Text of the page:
Sandin is growing both physically and experientially. He continues to learn and gain experience playing the game at the NHL level. Those who study the game of hockey suggest that it takes between 250 and 300 games for a defenseman to really figure this game out.
In fact, an academic analysis of this topic estimates that “the scoring peak age is between 27 and 28 for forwards and between 28 and 29 for defensemen. Both forwards and defensemen exhibit near-peak performance over a wide range, going from about 24 to 32 and 24 to 34, respectively.” (from “Estimating the effects of age on NHL player performance, James Brander, Edward J. Egan, Louisa Yeung (University of British Columbia), (2014), Journal of Quantitative Analysis in Sports 10(2). DOI:10.1515/jqas-2013-0085)
In Addition to the Academic Analysis
However, building on what the academic research found about peak performance for NHL defensemen, our prediction for these two defensemen is that, by the time Sandin reaches the age of his peak performance, he’ll be as good as Rielly offensively and better than Rielly will ever be defensively.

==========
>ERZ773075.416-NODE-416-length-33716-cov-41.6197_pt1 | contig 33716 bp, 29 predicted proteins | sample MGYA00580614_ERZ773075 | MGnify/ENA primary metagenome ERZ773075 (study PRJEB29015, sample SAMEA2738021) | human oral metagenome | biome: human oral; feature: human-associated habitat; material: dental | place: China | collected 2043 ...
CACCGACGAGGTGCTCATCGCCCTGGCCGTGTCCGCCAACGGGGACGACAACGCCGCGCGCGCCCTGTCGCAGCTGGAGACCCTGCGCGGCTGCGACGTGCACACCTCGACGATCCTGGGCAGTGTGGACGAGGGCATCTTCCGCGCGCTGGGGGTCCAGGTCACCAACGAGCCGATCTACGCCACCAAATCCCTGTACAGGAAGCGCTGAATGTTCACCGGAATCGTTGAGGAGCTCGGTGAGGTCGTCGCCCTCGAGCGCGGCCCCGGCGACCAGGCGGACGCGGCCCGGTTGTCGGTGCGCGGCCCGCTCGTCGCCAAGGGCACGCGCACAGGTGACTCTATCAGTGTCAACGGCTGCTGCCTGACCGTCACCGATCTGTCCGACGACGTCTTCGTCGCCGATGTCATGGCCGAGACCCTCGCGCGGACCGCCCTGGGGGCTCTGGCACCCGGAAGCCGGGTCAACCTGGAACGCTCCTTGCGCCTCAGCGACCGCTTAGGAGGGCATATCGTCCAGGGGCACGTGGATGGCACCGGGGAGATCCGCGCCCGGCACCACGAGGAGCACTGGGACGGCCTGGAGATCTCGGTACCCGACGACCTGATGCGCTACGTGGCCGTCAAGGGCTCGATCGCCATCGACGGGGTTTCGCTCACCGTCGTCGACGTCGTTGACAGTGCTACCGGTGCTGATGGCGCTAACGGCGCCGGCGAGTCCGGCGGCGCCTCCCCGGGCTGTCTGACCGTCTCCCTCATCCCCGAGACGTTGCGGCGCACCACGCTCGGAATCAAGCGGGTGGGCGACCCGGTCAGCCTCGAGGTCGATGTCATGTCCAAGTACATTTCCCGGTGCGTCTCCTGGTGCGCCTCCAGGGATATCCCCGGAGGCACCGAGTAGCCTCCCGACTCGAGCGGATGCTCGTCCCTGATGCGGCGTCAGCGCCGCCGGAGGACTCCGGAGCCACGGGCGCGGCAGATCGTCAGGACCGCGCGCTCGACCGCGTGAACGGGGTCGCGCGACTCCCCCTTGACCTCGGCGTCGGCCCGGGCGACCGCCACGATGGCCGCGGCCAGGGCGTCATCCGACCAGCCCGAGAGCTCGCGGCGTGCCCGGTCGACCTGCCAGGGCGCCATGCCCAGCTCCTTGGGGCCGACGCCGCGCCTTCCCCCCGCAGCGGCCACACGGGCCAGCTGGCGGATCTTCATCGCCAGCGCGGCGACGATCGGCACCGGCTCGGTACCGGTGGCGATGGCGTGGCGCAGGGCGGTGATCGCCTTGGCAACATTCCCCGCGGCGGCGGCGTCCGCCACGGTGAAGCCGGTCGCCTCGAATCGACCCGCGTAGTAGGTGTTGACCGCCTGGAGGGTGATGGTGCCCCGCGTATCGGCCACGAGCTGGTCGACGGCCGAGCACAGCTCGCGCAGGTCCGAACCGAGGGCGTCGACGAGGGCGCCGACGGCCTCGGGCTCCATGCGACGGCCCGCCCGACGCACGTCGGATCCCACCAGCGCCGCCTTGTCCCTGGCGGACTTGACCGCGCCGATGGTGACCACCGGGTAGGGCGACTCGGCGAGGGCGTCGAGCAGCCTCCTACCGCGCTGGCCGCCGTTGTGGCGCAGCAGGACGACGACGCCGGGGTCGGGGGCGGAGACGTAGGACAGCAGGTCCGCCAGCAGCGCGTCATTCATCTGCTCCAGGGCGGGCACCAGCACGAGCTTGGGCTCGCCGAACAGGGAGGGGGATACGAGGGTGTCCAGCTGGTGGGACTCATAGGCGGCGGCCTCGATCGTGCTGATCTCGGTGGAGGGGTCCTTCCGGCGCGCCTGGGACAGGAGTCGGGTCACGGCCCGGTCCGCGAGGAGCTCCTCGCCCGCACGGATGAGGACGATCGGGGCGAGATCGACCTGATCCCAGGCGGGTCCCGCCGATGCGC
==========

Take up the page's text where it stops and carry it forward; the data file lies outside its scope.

If Rielly stays with the team, that’s great. We hope it happens. However, should Rielly leave – which it looks like he will – we believe the Maple Leafs’ defense will be in good hands with Sandin.
[Note: I want to thank long-time Maple Leafs’ fan Stan Smith for collaborating with me on this post. Stan’s Facebook profile can be found here.]
The Old Prof (Jim Parsons, Sr.) taught for more than 40 years in the Faculty of Education at the University of Alberta. He’s a Canadian boy, who has two degrees from the University of Kentucky and a doctorate from the University of Texas. He is now retired on Vancouver Island, where he lives with his family. His hobbies include playing with his hockey cards and simply being a sports fan – hockey, the Toronto Raptors, and CFL football (thinks Ricky Ray personifies how a professional athlete should act).
If you wonder why he doesn’t use his real name, it’s because his son – who’s also Jim Parsons – wrote for The Hockey Writers first and asked Jim Sr. to use another name so readers wouldn’t confuse their work.
Because Jim Sr. had worked in China, he adopted the Mandarin word for teacher (老師). The first character lǎo (老) means “old,” and the second character shī (師) means “teacher.” The literal translation of lǎoshī is “old teacher.” That became his pen name. Today, other than writing for The Hockey Writers, he teaches graduate students research design at several Canadian universities.
He looks forward to sharing his insights about the Toronto Maple Leafs and about how sports engages life more fully. His Twitter address is https://twitter.com/TheOldProf